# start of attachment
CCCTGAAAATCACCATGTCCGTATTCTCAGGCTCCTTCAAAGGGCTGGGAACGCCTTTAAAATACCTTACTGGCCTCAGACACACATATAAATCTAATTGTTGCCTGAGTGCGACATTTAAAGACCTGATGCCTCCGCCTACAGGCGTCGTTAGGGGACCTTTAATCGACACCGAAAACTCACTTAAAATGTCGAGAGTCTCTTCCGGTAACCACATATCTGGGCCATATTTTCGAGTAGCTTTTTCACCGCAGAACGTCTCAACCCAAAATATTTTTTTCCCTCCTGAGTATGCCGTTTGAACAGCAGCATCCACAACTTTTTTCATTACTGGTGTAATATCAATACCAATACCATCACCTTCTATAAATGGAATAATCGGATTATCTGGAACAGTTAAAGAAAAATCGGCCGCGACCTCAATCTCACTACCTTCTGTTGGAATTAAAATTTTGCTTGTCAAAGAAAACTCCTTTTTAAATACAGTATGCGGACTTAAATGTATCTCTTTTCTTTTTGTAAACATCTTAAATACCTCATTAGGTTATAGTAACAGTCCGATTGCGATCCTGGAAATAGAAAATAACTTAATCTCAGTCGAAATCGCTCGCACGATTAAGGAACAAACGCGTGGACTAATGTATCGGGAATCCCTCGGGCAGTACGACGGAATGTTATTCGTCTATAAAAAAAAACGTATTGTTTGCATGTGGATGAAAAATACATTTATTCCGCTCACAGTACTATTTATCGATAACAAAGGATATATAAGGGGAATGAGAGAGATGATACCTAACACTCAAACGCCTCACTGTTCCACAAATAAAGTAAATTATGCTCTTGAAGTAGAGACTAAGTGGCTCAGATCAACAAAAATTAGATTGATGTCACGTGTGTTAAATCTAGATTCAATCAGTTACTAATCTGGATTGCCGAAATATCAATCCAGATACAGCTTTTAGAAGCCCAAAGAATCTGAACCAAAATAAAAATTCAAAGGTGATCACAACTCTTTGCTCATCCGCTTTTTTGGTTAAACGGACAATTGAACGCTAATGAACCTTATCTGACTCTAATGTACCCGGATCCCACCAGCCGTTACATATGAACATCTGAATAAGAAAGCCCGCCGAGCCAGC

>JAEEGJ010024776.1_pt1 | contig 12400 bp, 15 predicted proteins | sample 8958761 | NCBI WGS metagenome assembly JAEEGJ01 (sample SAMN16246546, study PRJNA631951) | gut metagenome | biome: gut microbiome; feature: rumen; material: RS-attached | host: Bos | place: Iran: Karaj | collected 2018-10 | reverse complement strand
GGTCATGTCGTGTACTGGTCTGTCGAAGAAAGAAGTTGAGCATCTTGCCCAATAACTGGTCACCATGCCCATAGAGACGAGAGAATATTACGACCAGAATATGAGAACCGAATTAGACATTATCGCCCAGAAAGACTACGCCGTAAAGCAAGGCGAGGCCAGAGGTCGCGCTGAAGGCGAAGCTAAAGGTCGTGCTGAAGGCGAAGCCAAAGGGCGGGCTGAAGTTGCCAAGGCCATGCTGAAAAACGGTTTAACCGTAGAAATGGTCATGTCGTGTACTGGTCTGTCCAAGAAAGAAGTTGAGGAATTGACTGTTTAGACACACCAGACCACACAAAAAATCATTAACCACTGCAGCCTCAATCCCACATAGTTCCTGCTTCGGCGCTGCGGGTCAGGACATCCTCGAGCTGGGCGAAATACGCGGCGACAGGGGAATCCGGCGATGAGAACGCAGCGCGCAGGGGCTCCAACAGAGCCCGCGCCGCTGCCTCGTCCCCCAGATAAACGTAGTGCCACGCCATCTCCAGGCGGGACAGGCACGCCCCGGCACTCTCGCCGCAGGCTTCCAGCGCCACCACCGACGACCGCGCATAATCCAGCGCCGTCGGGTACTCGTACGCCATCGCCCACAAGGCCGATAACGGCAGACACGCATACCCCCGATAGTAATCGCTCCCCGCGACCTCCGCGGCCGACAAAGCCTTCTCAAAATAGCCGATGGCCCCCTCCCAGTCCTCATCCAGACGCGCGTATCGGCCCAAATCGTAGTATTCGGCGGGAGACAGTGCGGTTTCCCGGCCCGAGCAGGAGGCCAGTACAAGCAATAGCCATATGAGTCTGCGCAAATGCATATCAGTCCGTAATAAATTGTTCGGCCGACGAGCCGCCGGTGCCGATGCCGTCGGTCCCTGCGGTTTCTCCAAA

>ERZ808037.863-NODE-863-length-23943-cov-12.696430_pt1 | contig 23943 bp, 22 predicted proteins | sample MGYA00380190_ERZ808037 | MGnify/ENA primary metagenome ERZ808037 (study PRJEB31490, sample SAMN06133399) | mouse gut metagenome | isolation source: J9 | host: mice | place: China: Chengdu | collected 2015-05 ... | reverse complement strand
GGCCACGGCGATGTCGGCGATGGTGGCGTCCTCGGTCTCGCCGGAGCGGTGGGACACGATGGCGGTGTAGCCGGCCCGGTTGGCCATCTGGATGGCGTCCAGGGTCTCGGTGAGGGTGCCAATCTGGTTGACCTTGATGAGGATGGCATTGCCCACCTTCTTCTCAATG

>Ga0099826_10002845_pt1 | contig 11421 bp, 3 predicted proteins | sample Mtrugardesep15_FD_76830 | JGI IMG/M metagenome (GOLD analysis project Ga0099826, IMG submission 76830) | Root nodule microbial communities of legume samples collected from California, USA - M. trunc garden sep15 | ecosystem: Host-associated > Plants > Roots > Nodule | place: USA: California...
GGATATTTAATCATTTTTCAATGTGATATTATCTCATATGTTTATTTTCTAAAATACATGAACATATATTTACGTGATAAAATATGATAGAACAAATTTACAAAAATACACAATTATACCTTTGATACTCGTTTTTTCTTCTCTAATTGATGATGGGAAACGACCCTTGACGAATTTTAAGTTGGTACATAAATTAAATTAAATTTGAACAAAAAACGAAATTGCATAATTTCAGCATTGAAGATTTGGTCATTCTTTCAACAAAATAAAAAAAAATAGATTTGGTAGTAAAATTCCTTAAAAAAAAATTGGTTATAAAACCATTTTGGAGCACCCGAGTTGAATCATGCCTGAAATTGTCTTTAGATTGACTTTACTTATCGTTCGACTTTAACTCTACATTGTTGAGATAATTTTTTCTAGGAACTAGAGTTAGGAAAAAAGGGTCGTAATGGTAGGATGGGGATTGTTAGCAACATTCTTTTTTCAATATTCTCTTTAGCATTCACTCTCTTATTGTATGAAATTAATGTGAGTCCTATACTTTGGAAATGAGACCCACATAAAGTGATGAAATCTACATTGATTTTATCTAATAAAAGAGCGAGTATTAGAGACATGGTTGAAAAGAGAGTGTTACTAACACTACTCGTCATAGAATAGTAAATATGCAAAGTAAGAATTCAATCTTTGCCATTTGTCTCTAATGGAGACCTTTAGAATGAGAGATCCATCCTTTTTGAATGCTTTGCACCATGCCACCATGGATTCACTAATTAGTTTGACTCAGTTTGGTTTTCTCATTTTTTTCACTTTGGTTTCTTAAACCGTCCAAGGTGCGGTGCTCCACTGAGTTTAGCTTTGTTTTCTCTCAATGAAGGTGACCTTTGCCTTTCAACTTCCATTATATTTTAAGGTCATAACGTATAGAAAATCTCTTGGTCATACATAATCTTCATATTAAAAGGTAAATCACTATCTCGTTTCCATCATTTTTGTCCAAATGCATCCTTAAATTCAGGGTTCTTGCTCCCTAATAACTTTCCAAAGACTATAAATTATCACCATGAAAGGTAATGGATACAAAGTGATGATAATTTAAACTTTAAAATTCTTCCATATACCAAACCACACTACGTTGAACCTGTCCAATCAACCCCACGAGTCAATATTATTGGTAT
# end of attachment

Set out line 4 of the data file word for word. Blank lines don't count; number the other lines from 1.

>ERZ808037.863-NODE-863-length-23943-cov-12.696430_pt1 | contig 23943 bp, 22 predicted proteins | sample MGYA00380190_ERZ808037 | MGnify/ENA primary metagenome ERZ808037 (study PRJEB31490, sample SAMN06133399) | mouse gut metagenome | isolation source: J9 | host: mice | place: China: Chengdu | collected 2015-05 ... | reverse complement strand